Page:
Review of Constellations at Trafalgar Studio One
As the Trafalgar Studios were flogging copies of the script for less than the price of a programme, I thought I’d plump for the script. In the few minutes between taking our seats and the show starting, I had a flick through and was almost immediately unimpressed. Just two people saying the same things, sometimes twice, sometimes three times, sometimes more. By the end of the show, I was won over. Constellations is a rare show. You can’t get a feel for it by reading it through. You have to see it and see the words come to life.
When the same scenario is played out again and again, it is done so in different universes. In one universe, boy proposes to girl and she says no. In another one, boy proposes to girl and she says she has to go, because she’s at work and he’s called in on her in the middle of the working day, but they’ll talk about it tonight. In another one, boy is very nervous and sweaty. In another one, boy proposes and girl says ‘yes’ straight away. But the proposal itself is more or less the same each time in the script.
Louise Brealey, who plays Marianne, and Joe Armstrong, who plays Roland, both do an excellent job, although a couple of punchlines were missed because from where we were sat, Brealey’s voice didn’t quite project all the way up. Armstrong’s facial expressions said as much as his lines did, and added to the humour and the poignancy of the play. There is very little set, just a load of white balloons against the ceiling, and nothing to give an indication of location or time of day. The scene changes are very quick, a bit too quick for me, and meant the play felt very rushed. I understand the need to keep the audience’s attention but it could have slowed down a little. It’s not as if it can’t afford to be less economical with time. We were in the pub well before 9pm.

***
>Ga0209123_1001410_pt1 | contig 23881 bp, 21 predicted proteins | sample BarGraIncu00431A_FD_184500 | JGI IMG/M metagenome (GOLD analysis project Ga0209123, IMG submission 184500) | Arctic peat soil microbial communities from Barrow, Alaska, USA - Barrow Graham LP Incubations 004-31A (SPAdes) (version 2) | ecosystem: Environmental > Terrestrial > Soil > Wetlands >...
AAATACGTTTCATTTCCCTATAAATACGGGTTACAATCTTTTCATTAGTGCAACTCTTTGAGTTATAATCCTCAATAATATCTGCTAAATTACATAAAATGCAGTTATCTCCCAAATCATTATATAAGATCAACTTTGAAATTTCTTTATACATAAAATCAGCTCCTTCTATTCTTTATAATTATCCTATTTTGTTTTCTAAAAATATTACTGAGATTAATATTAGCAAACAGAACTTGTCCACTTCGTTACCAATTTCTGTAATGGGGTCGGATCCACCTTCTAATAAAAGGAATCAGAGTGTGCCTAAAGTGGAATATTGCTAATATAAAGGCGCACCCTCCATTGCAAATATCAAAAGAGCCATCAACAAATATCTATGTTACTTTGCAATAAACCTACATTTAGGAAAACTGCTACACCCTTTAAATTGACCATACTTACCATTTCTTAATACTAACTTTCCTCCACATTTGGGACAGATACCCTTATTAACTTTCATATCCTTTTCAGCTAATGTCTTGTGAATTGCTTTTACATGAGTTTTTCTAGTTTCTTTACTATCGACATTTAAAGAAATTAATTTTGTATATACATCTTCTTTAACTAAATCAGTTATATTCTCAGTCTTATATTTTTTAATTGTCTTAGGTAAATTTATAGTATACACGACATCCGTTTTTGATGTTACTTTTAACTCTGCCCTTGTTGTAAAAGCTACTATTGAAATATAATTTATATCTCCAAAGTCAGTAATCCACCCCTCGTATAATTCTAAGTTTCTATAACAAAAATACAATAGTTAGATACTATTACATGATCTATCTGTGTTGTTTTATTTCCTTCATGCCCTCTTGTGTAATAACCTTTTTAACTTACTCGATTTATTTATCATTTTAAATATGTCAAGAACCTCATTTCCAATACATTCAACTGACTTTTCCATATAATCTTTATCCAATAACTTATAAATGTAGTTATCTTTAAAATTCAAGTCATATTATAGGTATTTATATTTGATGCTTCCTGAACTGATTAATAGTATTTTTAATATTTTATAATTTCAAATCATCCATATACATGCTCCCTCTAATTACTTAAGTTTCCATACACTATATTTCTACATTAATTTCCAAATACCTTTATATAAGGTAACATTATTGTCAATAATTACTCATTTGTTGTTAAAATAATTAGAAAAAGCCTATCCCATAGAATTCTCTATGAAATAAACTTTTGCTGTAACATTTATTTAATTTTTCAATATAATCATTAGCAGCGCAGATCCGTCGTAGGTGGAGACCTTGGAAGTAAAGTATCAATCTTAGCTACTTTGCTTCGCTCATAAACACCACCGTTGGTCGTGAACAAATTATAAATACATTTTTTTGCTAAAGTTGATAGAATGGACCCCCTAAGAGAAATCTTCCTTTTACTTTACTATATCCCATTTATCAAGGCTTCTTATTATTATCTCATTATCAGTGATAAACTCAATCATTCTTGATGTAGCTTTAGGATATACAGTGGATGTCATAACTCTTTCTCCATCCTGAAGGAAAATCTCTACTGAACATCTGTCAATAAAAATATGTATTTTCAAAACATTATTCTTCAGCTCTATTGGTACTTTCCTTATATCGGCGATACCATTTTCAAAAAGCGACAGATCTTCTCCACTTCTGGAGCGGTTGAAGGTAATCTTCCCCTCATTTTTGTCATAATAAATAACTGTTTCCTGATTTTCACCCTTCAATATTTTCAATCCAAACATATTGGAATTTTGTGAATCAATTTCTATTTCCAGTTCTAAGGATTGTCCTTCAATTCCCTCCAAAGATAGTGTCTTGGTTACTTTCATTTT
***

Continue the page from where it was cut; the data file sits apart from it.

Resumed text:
Trafalgar Studio 1 is a venue with an extremely steep rake, which means there are a lot of stairs to negotiate to get in and out, but it also means there is pretty much an unrestricted view from every seat. Even the tallest of people in the row in front cause no obstruction at all.
I didn’t really understand why a whole load of balloons started falling down and littering the back of the stage towards the end of the show. But as the story went on, I found myself willing the characters to make the right decision. And then I found myself wondering what the ‘right’ decision really is. After all, we can’t predict the future, so we can’t fully predict the consequences of the decisions we make today.
In the end, yes, it’s a good show. Yes, you should see it. It can be deep and philosophical at times but it’s also entertaining. There’s some strong language, so be warned if you find that uncomfortable. Not everything makes sense the first time you hear the speeches, but bear with the play. As it flits across time and space, all becomes clear by the end. Constellations is a deeply moving play.
Review by Luke Sinclair
Constellations is a play about theoretical physics – It’s a play about quantum mechanics, about cosmology. But it’s also a play about bees, and about beekeeping – Constellations is a play about honey; about saying no to Tesco when they offer you a lot of money. It’s a play about death, about dying. Constellations is also about preparing a romantic marriage proposal for someone you love – It’s about ballroom dancing – Specifically, Constellations is a play about the Box Step. It’s about finding cosmology sexy. It’s about small talk and big ideas. It’s about saying goodbye. Constellations is a play about never having to say goodbye.
Running Time: 1 hour 10 minutes
Age Restrictions: Ages 14+
Show Opened: 9th July 2015
Booking Until: 31st July 2015
Important Info: There is no interval. Latecomers will not be admitted until a suitable break in the performance.
Evenings: Monday – Saturday 7.30pm
Matinees: Thursday and Saturday 3.00pm